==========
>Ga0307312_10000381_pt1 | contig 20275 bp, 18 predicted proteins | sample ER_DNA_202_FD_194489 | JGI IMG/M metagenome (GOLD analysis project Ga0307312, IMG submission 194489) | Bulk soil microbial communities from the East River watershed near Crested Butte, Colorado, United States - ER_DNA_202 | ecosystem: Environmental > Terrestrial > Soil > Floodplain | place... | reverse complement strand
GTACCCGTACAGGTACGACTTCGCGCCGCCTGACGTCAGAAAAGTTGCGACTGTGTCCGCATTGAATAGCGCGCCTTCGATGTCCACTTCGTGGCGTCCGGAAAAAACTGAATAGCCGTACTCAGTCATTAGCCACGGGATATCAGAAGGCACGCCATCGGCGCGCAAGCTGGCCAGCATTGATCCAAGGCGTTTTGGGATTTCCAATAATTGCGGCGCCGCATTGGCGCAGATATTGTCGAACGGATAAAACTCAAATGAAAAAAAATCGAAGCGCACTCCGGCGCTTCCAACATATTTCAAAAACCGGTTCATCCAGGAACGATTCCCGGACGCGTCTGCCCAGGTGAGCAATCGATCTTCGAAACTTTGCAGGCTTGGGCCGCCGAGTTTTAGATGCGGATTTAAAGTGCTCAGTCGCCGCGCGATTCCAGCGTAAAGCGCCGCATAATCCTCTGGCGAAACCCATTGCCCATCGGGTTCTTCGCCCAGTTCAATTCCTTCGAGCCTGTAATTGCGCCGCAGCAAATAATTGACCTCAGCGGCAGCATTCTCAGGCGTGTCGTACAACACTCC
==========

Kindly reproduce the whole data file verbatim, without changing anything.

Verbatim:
>Ga0307312_10000381_pt1 | contig 20275 bp, 18 predicted proteins | sample ER_DNA_202_FD_194489 | JGI IMG/M metagenome (GOLD analysis project Ga0307312, IMG submission 194489) | Bulk soil microbial communities from the East River watershed near Crested Butte, Colorado, United States - ER_DNA_202 | ecosystem: Environmental > Terrestrial > Soil > Floodplain | place... | reverse complement strand
GTACCCGTACAGGTACGACTTCGCGCCGCCTGACGTCAGAAAAGTTGCGACTGTGTCCGCATTGAATAGCGCGCCTTCGATGTCCACTTCGTGGCGTCCGGAAAAAACTGAATAGCCGTACTCAGTCATTAGCCACGGGATATCAGAAGGCACGCCATCGGCGCGCAAGCTGGCCAGCATTGATCCAAGGCGTTTTGGGATTTCCAATAATTGCGGCGCCGCATTGGCGCAGATATTGTCGAACGGATAAAACTCAAATGAAAAAAAATCGAAGCGCACTCCGGCGCTTCCAACATATTTCAAAAACCGGTTCATCCAGGAACGATTCCCGGACGCGTCTGCCCAGGTGAGCAATCGATCTTCGAAACTTTGCAGGCTTGGGCCGCCGAGTTTTAGATGCGGATTTAAAGTGCTCAGTCGCCGCGCGATTCCAGCGTAAAGCGCCGCATAATCCTCTGGCGAAACCCATTGCCCATCGGGTTCTTCGCCCAGTTCAATTCCTTCGAGCCTGTAATTGCGCCGCAGCAAATAATTGACCTCAGCGGCAGCATTCTCAGGCGTGTCGTACAACACTCC